MITI deludes parliament on serious impacts of CPTPP

The following is a response to Liew Chin Tong’s statement in Parliament that CPTPP will not adversely impact agriculture and local farmers.

PSM is disgusted by the lackadaisical response from Deputy Minister of International Trade and Industry, YB Liew Chin Tong, who deliberately downplayed the adverse impacts of the CPTPP agreement in Parliament yesterday.

The Deputy Minister claimed that the CPTPP would not have a negative impact on the agriculture sector because it would not affect subsidies intended for agriculture exports. He also added that the claim that CPTPP would not allow the government to implement bans on basic food exports, such as chicken, was not true. He assured that there would not be any sudden eradication of import duties on agricultural products. Chin Tong explained that Malaysia has been given a longer staging period of 16 years to reduce and eradicate import duties, including those on agricultural products, and to keep import duties on chickens and eggs through the tariff rate quota system.

CPTPP is about trade liberalization, and there have been many reports on how liberalization will greatly impact local farmers. Is MITI trying to control the flood of imports with stopcocks after the floodgates have been opened? The Minister’s mitigating measures seem so.

Recently, the Local Fruit Farmers Association president, Francis Hong, said that local fruit farmers are incurring huge losses as the prices of some fruits and vegetables have plunged due to a glut following imports of such produce from Vietnam in recent weeks. Some of the fruit prices have dropped by about 50%, affecting local farmers. Francis Hong explained that since Chinese New Year, the farmers have seen a surge in imports of cheap fruits and vegetables from Vietnam (which is also a member country in the CPTPP), and it is hurting small farmers badly. He pleaded with the government to keep “barriers” against imports to protect local farmers. (

How did the Deputy Minister come to the conclusion that CPTPP enhances food security when, in reality, it will increase our food import bill? Food security should mean that we, as a sovereign nation, are capable of meeting our local demand with produce from our local farmers. Does MITI’s dictionary spell out food security as synonymous with importing food to meet our needs?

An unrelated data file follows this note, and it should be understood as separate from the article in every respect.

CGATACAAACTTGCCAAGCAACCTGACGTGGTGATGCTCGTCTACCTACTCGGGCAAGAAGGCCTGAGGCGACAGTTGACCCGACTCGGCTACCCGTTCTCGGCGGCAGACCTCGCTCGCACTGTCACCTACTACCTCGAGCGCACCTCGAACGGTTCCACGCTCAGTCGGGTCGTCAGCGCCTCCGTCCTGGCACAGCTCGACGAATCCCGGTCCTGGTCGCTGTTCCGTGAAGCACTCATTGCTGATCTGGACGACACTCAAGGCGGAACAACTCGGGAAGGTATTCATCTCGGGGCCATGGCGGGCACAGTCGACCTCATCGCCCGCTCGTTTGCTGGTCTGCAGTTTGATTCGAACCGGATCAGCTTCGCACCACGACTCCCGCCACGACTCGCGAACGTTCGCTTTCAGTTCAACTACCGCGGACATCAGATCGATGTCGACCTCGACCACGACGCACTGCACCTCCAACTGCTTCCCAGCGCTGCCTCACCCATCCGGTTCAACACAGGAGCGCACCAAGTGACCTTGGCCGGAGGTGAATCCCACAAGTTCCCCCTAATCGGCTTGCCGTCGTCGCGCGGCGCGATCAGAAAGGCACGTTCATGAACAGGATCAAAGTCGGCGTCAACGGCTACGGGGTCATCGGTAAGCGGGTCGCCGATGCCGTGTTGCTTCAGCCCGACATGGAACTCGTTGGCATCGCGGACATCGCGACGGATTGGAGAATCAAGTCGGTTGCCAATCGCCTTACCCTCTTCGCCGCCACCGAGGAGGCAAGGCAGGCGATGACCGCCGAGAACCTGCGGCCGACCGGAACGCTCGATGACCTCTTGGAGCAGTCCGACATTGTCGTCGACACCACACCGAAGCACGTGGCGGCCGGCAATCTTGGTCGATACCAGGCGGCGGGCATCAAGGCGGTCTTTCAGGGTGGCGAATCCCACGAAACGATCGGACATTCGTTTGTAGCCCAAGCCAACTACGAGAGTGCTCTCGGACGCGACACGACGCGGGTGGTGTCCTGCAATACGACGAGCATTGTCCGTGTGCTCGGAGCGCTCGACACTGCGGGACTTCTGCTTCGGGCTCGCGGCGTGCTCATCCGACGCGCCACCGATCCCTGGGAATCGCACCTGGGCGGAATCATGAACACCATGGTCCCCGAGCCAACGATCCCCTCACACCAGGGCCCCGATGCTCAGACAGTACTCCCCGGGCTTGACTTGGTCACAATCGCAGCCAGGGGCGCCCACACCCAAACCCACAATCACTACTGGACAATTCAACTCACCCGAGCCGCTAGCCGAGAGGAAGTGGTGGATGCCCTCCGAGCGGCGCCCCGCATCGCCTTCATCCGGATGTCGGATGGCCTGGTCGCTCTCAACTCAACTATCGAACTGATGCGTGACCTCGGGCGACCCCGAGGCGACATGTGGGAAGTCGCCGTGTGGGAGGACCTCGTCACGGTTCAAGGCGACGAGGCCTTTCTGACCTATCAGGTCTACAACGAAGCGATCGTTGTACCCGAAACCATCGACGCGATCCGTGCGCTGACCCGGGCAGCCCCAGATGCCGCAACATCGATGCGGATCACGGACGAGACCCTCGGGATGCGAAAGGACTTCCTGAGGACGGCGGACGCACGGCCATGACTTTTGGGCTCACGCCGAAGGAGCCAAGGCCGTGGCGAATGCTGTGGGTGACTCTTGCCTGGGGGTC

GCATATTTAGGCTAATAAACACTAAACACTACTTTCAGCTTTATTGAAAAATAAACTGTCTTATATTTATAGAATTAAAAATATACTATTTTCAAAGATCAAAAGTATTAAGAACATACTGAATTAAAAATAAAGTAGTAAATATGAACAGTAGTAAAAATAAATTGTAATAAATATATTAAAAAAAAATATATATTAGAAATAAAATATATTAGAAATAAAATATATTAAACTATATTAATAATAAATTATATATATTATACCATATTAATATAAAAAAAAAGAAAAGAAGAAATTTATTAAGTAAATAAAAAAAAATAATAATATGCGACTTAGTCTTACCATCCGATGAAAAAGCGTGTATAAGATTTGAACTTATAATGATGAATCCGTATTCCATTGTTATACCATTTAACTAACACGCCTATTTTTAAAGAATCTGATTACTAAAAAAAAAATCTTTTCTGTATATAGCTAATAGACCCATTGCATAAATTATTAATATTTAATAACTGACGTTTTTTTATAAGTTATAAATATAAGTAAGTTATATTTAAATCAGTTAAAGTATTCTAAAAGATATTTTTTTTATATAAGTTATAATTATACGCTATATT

Our Import Dependency Ratio (IDR) has increased from 7.3% to 13.7% from 1987 to 2015. This places the rakyat in a very precarious position, vulnerable to any changes in global political and economic events. (IDR explains the country’s dependence on agricultural imports to meet local demand.)

We live in a world with uncertainties. The Covid pandemic and the Ukraine-Russian war have shown us that borders can be closed, and imports can be disrupted, causing food prices to rise. We can only shield ourselves if we have sufficient domestic produce.

MITI seems ignorant of the implications of trade liberalization on farmers as a whole, as it keeps highlighting that eggs, rice, chicken, and milk will be protected by tariffs. What about the rest? These few items can still be controlled with approved import permits, but all other agricultural products will see import tariffs pushed to zero. We can only impose import restrictions indirectly through phytosanitary or halal requirements.

Chin Tong assured Parliament that Malaysia has a 16-year staging period to reduce import tariffs, but he failed to reveal that nearly 85% of all imported agricultural products will see tariff elimination in one year! Only the remaining 15% of products will see a staggered elimination over the next 15 years.

MITI is dangerously downplaying the impacts of the CPTPP on our farmers and food sovereignty. We don’t need piecemeal responses, but a holistic study on the impacts of increased imports.

The Minister completely avoided the elephant in the room by not mentioning the mandatory compliance with the UPOV91 (International Convention for the Protection of New Varieties of Plants) convention required by the CPTPP. UPOV is an intergovernmental organization set up to protect the interests of corporate plant breeders. UPOV will take away the rights of our small farmers to save and share seeds, a practice that they have been doing for generations. It is important for small farmers in developing countries to be allowed to continue such traditions as it prevents large agro corporations from dictating and controlling the seeds used by farmers. One such case was the one brought by PepsiCo against Indian farmers, claiming that the farmers were growing a particular variety of potatoes similar to the variety of potatoes used by PepsiCo to manufacture potato chips under the brand name ‘Lays’. According to PepsiCo, the farmers were ‘infringing the right’ of the company!

PSM calls upon the Prime Minister to immediately assess the real impacts of the CPTPP and not be misled by half-baked assurances from MITI. PSM has lost confidence in the MITI Ministers, Tengku Zafrul and Liew Ching Tong, to objectively assess the adverse impacts of CPTPP. CPTPP goes beyond trade, as it influences our food sovereignty, government procurement, investors’ rights, bumi policy, and government policy space. Don’t leave the issue of CPTPP in MITI’s hands!

Sivarajan A.
Secretary General
Parti Sosialis Malaysia


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